ETA: I see Grayhare also remembers the headlights control! Great minds etc. etc.
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Old 06-23-2016, 12:32 PM   #60
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RE: hills and two-footed brake/accelerator -

I'm pretty sure that any car that has this safety (at least intended safety) feature, also has the feature that the brake stays applied at a stop after removing your foot (either foot), until the accelerator can overcome any tendency to roll backwards.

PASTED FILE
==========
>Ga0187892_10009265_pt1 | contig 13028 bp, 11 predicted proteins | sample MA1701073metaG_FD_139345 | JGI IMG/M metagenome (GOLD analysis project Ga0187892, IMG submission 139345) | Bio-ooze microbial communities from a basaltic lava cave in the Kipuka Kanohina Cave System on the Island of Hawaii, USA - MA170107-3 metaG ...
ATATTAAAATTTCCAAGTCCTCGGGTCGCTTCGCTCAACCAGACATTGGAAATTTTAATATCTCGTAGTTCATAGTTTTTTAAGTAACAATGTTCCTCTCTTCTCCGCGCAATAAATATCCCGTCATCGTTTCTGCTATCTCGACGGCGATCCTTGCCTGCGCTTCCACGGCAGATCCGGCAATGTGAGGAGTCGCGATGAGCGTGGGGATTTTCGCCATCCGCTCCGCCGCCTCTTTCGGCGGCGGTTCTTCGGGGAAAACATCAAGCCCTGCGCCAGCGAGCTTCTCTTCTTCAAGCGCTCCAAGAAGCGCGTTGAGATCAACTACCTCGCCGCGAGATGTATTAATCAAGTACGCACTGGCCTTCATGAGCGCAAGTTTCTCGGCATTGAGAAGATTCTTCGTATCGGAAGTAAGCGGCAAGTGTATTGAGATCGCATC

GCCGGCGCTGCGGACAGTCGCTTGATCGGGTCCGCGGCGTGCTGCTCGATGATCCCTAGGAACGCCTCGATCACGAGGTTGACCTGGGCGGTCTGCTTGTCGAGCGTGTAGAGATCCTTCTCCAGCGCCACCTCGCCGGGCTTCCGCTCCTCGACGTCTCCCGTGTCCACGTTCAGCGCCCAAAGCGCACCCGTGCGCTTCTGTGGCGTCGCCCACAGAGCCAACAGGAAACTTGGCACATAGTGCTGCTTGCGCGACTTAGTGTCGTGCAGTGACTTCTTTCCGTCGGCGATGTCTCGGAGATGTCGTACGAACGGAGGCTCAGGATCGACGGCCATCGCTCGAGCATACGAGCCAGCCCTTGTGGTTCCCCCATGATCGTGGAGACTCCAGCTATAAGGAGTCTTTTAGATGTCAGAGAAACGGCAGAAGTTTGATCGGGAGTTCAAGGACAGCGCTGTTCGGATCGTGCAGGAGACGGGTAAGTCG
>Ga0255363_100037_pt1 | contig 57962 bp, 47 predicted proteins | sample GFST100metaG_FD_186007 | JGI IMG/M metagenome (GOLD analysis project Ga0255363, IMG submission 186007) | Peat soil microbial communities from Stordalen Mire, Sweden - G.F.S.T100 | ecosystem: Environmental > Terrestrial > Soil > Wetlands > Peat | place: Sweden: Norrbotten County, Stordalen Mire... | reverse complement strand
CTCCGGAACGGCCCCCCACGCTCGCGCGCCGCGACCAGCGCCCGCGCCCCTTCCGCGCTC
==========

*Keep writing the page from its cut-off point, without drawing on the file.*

Can anyone confirm?
side note: I wonder if the programmers thought this through and disabled it when you are in Reverse, or reversed the logic. If not, I can imagine the test driver in the first prototype, after checking it out, and it seems OK, and then trying to parallel park it and yelling "Why Can't I back this &^%&^%( thing up!"